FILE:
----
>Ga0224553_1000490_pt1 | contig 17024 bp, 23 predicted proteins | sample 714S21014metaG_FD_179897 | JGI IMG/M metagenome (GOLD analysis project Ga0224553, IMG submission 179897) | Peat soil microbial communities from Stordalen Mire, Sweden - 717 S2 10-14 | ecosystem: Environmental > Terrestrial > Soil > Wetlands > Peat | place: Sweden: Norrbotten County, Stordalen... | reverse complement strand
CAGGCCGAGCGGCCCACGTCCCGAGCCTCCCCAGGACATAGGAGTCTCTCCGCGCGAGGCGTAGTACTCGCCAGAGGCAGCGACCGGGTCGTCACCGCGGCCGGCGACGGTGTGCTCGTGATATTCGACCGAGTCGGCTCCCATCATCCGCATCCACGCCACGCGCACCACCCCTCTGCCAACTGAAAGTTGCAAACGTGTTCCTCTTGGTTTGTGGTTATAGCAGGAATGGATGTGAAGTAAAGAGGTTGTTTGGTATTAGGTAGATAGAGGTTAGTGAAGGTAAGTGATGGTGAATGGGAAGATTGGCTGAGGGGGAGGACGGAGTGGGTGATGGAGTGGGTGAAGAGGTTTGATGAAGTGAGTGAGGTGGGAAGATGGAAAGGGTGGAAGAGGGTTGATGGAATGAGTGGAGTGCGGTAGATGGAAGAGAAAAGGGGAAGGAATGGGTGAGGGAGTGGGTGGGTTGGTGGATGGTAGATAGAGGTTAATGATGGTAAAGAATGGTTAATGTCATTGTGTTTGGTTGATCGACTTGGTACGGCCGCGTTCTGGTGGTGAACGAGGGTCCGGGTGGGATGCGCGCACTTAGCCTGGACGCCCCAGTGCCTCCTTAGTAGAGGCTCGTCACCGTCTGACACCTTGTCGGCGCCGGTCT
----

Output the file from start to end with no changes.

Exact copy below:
>Ga0224553_1000490_pt1 | contig 17024 bp, 23 predicted proteins | sample 714S21014metaG_FD_179897 | JGI IMG/M metagenome (GOLD analysis project Ga0224553, IMG submission 179897) | Peat soil microbial communities from Stordalen Mire, Sweden - 717 S2 10-14 | ecosystem: Environmental > Terrestrial > Soil > Wetlands > Peat | place: Sweden: Norrbotten County, Stordalen... | reverse complement strand
CAGGCCGAGCGGCCCACGTCCCGAGCCTCCCCAGGACATAGGAGTCTCTCCGCGCGAGGCGTAGTACTCGCCAGAGGCAGCGACCGGGTCGTCACCGCGGCCGGCGACGGTGTGCTCGTGATATTCGACCGAGTCGGCTCCCATCATCCGCATCCACGCCACGCGCACCACCCCTCTGCCAACTGAAAGTTGCAAACGTGTTCCTCTTGGTTTGTGGTTATAGCAGGAATGGATGTGAAGTAAAGAGGTTGTTTGGTATTAGGTAGATAGAGGTTAGTGAAGGTAAGTGATGGTGAATGGGAAGATTGGCTGAGGGGGAGGACGGAGTGGGTGATGGAGTGGGTGAAGAGGTTTGATGAAGTGAGTGAGGTGGGAAGATGGAAAGGGTGGAAGAGGGTTGATGGAATGAGTGGAGTGCGGTAGATGGAAGAGAAAAGGGGAAGGAATGGGTGAGGGAGTGGGTGGGTTGGTGGATGGTAGATAGAGGTTAATGATGGTAAAGAATGGTTAATGTCATTGTGTTTGGTTGATCGACTTGGTACGGCCGCGTTCTGGTGGTGAACGAGGGTCCGGGTGGGATGCGCGCACTTAGCCTGGACGCCCCAGTGCCTCCTTAGTAGAGGCTCGTCACCGTCTGACACCTTGTCGGCGCCGGTCT